China is currently pinpointing the sectors of its own economy where the United States or others could cut off access to crucial technologies and the country’s leaders are accelerating plans to go it alone. The country’s new 5-year plan called for tech development as a matter of national security (China will increase spend by 7% annually, higher than the increase for China’s military).

China Development Bank, the country’s policy lender, said last week that it was preparing over $60 billion in loans for more than 1,000 firms key to strategic innovation and had raised $30 billion for a new government-backed microchip investment fund.

“The United States, which has already climbed to the summit, wants to kick away the ladder,” wrote Zhang Xiaojing, an economist with the Chinese Academy of Social Sciences. The road to the “global peaks of technology,” will not be easy.

One sector that China needs to be concerned about is microchips, China imports the majority of the semiconductors they require (only 15.9 % of its 2020 demand, up .8% from 2014).

China’s premier, Li Keqiang, last week detailed proposals to accelerate the development of high-end semiconductors, operating systems, computer processors, cloud computing and artificial intelligence.

“I think they’re really worried,” said Rebecca Arcesati, a tech analyst with the Mercator Institute for China Studies in Berlin. “They know that without access to those technologies, they won’t be able to reach their targets.”

“China wants to reduce its dependency on the world — not to reduce its trade and interaction but to ensure that it is not vulnerable to the kind of strategic blackmail against China that it has historically used against others,” said Daniel Russel, a former American diplomat who is now a vice president at the Asia Society Policy Institute.

Chinese government-backed hacks aimed at American intellectual property and corporate espionage have further distanced the gap between China and the rest of the world. China has repeatedly referred to the danger of “choke points” where the United States controls key foundational technologies.

At a news conference in Beijing, Xiao Yaqing, who leads the Ministry of Industry and Information Technology, announced a review of 41 sectors for “empty spots” that could cause the tech supply chain to break “during crucial times.”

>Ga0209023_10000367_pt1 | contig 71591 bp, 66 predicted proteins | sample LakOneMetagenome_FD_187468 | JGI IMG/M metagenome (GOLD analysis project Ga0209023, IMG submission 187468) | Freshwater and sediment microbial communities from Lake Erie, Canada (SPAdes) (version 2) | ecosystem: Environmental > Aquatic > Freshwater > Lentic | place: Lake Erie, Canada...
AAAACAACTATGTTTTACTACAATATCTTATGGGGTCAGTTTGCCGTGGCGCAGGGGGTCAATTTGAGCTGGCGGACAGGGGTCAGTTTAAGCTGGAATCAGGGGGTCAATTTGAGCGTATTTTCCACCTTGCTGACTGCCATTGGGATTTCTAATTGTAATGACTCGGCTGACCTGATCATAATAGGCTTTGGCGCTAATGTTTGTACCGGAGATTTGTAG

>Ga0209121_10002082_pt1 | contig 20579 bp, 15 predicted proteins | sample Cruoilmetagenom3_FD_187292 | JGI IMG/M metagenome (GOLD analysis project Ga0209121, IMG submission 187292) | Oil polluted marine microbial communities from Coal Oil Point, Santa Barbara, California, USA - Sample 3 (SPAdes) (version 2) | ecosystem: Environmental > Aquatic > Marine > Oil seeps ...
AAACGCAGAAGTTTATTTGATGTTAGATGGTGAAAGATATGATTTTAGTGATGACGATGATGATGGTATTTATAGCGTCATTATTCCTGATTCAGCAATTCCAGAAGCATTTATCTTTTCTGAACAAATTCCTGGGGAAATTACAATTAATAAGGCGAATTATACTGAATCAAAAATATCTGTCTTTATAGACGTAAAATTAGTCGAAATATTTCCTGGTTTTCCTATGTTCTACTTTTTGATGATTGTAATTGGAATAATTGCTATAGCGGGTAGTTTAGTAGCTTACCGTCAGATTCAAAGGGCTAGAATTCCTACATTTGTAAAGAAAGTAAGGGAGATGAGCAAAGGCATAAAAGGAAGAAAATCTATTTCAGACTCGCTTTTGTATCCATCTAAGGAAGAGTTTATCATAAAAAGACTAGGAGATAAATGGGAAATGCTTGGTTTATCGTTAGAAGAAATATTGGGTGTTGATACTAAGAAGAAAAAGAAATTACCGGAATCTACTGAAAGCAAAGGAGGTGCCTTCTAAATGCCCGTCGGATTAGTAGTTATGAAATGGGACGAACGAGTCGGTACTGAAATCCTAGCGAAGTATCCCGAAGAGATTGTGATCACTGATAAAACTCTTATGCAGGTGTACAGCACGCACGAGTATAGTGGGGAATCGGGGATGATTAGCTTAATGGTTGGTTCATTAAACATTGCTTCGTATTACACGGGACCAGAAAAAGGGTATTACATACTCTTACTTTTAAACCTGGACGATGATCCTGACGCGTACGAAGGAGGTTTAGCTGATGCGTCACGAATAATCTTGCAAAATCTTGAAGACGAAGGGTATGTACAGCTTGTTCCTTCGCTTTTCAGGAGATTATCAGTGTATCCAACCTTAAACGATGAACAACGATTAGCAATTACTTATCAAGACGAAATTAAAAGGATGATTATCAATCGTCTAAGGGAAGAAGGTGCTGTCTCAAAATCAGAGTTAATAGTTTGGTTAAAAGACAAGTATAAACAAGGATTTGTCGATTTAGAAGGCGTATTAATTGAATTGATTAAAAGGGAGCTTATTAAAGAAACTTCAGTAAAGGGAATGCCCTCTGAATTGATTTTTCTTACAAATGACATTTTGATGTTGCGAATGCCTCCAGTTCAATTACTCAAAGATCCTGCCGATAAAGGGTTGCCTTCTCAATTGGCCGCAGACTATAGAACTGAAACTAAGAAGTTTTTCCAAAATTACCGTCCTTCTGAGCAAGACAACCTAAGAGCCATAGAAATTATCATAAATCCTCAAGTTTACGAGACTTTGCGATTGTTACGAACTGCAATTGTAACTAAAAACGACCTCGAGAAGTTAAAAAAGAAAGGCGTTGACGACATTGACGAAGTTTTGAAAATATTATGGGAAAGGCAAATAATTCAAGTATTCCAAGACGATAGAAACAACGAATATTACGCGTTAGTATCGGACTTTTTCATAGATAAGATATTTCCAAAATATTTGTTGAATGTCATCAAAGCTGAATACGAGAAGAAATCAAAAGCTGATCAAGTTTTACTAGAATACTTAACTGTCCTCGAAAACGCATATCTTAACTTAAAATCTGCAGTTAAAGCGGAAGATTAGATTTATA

A Chinese Academy of Engineering official, Ni Guangnan, wrote that China should create a “Chinese system” that could supplant the combined systems of Intel, Microsoft, Oracle and others that have historically dominated computing. China could also use the world’s reliance on its telecom infrastructure technology to “form a powerful deterrent” against future embargoes, he added.

ASML, a Dutch microchips company, known as SMIC, said it had extended a contract to provide equipment to China’s largest semiconductor maker, even though the firm is on the blacklist last year. This shows that other countries may not play along and follow the US lead.

“They’re certainly speaking and acting with a view of discouraging third countries from joining any posse the United States might organize against China,” Mr. Russel of the Asia Society Policy Institute said. The goal is to buy “time needed by China to seal up the remaining vulnerabilities in its armor.”

Mr. Biden’s first conversation with Mr. Xi lasted about two hours and, according to the White House, included discussions about “Beijing’s coercive and unfair economic practices.”

“If we don’t get moving, they’re going to eat our lunch,” Biden said while making the case for the $1.9 trillion economic stimulus plan. Something he said before.

“China’s going to eat our lunch?” he said while stumping in Iowa in 2019. “C’mon, man!”

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